Taking Action II is a community-based action research project about building and supporting Indigenous youth leadership in the HIV/AIDS movement. We are a group of Indigenous youth leaders, Indigenous community-based organizations and university-based researchers. We wanted to create awareness around HIV, sexual health, and decolonization in First Nations, Métis, and Inuit communities across Turtle Island (also known as Canada).
In Taking Action I, we worked with over 100 youth in six Indigenous communities across Canada to make art about the links between HIV and colonization. We did this as a way of broadening the conversations about HIV – to move away from the individual shame-and-blame discourse. We wanted to help communities understand and respond back to all the structural factors that have conspired to make them vulnerable to HIV: racism, poverty, land theft, residential schools, loss of language/culture, epidemics of addiction, the Sixties Scoop (the practice of taking Indigenous children and placing them in foster homes beginning in the 1960s) and ongoing child welfare involvement, incarceration, etc. Youth created a lot of amazing art that took up these themes. They loved our workshops and asked for more opportunities to get together with youth from other communities.
Taking Action II was born in response. Our goal was to continue to support and inspire Indigenous youth leaders to affect positive change in their communities. We put out a call for Indigenous youth to apply to participate. We were looking for young people who had been active or had a strong interest in HIV prevention, treatment and/or support activities in their community. A wide net was cast on potential applicants, encouraging both new and experienced ‘leaders’ to come forward. We were overwhelmed with the incredible youth that stepped forward.
We brought together 18 Indigenous youth leaders to create and share digital stories about what HIV means to them and their communities. We wanted to encourage youth to tell their own stories, and connect with communities, cultures and each other. We chose this method because we thought it would be a good way for us to bridge traditional Indigenous storytelling with contemporary storytelling technology. Also, we loved the idea that they could each have complete creative control over the stories they wanted to tell and how they wanted to tell them.
Each digital story is a short video that was written, filmed and produced by one of our youth leaders. The leaders came from the North, South, East and West. All the stories challenge the conventional ABC (abstinence-be faithful-condomize) messaging that is so commonplace in HIV prevention work. Rather than taking a behavior-change approach, these stories are first person accounts that use narrative to draw audiences in. They offer a different way of thinking about HIV: one that is centered in the context of Indigenous youth’s lives and communities. They talk about the ways that family, ceremony and knowing who you are can be protective. They talk about the real everyday challenges of overcoming the legacies of residential schools and addictions. They talk about Indigenous models of youth leadership and what it means to make hard choices about health in the context of difficult life experiences.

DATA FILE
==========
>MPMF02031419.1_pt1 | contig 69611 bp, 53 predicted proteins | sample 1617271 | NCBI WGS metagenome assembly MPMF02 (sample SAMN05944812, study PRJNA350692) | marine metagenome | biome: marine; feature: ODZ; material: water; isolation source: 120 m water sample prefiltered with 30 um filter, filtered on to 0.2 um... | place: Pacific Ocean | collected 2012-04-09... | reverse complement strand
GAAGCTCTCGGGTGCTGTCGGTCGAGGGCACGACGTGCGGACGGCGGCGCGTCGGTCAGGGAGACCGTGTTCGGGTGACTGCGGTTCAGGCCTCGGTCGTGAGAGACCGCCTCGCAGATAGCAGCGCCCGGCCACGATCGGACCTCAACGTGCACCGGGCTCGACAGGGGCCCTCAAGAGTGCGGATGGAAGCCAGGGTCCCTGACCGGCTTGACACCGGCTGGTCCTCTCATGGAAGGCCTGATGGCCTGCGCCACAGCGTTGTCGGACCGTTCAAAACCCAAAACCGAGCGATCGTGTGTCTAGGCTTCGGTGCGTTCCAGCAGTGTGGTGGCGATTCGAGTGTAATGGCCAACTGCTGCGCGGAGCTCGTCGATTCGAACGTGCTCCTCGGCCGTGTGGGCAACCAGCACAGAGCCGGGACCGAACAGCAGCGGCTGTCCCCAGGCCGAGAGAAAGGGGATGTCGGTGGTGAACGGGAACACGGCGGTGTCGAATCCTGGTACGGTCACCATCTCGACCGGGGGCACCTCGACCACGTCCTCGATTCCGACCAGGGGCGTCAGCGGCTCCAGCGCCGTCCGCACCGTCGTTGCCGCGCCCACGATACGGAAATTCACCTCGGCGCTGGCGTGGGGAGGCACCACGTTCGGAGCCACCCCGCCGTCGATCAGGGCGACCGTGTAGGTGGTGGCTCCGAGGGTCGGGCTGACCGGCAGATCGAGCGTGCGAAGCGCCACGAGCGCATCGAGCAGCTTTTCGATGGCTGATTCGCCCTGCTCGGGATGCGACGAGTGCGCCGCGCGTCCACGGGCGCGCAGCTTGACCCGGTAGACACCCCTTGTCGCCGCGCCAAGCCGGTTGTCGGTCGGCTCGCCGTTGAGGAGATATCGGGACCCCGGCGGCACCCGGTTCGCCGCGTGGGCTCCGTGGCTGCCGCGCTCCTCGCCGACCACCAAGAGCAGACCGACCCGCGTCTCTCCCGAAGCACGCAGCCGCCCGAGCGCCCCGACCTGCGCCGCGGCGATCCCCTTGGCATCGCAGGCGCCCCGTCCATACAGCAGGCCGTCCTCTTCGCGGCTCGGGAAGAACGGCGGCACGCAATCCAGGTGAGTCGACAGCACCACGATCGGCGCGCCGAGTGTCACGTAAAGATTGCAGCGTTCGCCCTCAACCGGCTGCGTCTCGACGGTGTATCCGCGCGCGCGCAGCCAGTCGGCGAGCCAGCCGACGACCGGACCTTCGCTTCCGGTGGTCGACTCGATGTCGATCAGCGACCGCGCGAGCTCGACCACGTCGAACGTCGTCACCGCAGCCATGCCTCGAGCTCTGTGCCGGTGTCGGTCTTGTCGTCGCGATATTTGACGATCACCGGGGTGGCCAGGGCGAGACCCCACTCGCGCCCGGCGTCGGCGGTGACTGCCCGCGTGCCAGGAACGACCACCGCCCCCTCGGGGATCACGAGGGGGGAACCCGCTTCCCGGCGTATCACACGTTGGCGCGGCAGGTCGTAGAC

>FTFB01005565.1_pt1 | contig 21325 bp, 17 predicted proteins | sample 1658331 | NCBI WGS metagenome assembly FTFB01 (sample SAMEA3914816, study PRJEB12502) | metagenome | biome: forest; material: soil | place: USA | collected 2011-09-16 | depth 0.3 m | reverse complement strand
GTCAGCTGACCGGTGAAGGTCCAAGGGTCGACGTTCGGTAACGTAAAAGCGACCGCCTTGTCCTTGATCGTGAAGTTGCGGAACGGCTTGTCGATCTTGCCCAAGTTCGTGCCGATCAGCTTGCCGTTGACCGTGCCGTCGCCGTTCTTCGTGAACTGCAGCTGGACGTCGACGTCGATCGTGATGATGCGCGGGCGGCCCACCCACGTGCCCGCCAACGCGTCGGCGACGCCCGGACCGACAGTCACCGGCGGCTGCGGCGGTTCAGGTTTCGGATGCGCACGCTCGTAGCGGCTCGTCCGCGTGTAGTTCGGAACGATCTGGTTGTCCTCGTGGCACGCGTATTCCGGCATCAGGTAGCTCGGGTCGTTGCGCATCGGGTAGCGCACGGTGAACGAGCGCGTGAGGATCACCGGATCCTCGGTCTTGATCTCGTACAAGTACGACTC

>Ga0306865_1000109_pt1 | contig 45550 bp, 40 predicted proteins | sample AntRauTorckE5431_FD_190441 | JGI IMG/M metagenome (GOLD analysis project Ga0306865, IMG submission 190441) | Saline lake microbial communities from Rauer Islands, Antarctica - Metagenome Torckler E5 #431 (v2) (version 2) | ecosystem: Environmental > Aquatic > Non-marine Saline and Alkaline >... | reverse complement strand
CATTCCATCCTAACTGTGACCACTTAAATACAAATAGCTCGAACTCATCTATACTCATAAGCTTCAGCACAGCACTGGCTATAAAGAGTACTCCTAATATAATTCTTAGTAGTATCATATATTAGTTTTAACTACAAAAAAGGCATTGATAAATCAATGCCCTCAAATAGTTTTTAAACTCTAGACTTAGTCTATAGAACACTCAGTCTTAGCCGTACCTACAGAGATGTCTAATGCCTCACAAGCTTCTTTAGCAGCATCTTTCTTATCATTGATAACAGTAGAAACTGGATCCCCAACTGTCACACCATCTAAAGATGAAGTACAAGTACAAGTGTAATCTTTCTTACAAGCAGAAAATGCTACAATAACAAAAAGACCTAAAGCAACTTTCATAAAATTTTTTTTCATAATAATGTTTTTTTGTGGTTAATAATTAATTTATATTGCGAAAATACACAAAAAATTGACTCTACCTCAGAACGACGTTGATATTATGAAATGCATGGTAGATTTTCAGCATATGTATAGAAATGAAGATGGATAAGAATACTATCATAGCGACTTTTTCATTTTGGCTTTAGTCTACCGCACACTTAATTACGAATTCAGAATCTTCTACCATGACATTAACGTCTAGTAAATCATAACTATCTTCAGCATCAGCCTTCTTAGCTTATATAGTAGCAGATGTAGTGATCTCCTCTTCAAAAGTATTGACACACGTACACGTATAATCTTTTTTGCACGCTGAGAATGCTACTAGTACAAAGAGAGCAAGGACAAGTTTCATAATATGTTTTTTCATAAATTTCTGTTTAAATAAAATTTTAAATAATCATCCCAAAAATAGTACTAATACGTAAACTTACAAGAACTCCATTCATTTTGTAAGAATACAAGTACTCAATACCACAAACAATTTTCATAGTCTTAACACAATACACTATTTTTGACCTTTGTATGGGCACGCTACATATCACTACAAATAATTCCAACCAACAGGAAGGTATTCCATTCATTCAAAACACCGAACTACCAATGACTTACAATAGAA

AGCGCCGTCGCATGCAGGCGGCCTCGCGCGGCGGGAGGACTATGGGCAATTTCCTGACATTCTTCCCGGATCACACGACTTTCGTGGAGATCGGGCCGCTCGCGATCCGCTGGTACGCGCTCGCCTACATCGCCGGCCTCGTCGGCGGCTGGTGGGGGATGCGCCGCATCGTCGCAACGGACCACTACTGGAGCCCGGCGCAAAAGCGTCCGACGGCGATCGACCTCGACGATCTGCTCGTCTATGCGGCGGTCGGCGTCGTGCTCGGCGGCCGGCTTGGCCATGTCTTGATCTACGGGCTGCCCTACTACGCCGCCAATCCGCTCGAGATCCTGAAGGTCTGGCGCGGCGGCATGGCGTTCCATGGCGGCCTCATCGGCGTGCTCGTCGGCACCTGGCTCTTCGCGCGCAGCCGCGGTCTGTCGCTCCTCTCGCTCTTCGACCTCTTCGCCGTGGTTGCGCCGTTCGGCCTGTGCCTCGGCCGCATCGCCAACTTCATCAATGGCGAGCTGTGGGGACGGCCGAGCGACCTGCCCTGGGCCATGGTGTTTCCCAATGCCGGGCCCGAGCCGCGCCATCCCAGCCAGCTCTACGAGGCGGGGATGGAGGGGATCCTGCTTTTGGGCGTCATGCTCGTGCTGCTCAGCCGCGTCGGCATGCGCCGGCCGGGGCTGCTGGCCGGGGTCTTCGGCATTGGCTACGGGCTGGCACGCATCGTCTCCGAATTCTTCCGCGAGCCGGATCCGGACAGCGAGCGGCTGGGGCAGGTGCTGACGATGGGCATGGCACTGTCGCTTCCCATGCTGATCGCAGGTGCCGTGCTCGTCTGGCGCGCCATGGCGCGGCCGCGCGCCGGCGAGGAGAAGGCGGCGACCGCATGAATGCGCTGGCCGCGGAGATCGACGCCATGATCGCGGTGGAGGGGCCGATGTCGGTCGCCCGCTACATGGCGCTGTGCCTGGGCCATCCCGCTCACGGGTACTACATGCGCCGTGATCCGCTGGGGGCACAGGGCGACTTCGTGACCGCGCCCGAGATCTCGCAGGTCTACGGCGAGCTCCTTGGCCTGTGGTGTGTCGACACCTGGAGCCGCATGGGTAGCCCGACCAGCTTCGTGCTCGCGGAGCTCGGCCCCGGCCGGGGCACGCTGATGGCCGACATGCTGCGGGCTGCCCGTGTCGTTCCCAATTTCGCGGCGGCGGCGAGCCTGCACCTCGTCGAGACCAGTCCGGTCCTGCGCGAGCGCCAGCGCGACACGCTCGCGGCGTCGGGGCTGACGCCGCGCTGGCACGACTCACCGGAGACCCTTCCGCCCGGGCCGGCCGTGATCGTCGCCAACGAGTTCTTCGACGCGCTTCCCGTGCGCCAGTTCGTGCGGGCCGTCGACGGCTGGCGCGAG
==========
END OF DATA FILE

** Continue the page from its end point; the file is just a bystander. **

People love the stories! After creating their stories, we helped youth screen them in dozens of locations across the country. They were shared in living rooms, community centres, conferences and classrooms. They sparked meaningful dialogue about the interconnections between HIV and other social determinants of health. They also provided a way into the conversation that made people feel welcome and open to talk about the hard stuff happening in their communities, like poverty, racism, addictions and the challenges associated with reclaiming language, culture and traditional teachings.
We are so proud of the work of the youth leaders involved in this project! To check the stories out for yourself, see our website: http://www.takingaction4youth.org/digital-stories/ .
For more information about the project, or ideas for hosting a curated movie night, you can check out our report here.
Sarah Flicker is an Associate Professor in the Faculty of Environmental Studies at York University in Toronto. She is engaged in a program of research that focuses on youth HIV prevention and support as well as environmental, sexual and reproductive justice.
The Native Youth Sexual Health Network (NYSHN) is an organization by and for Indigenous youth that works across issues of sexual and reproductive health, rights and justice throughout the United States and Canada.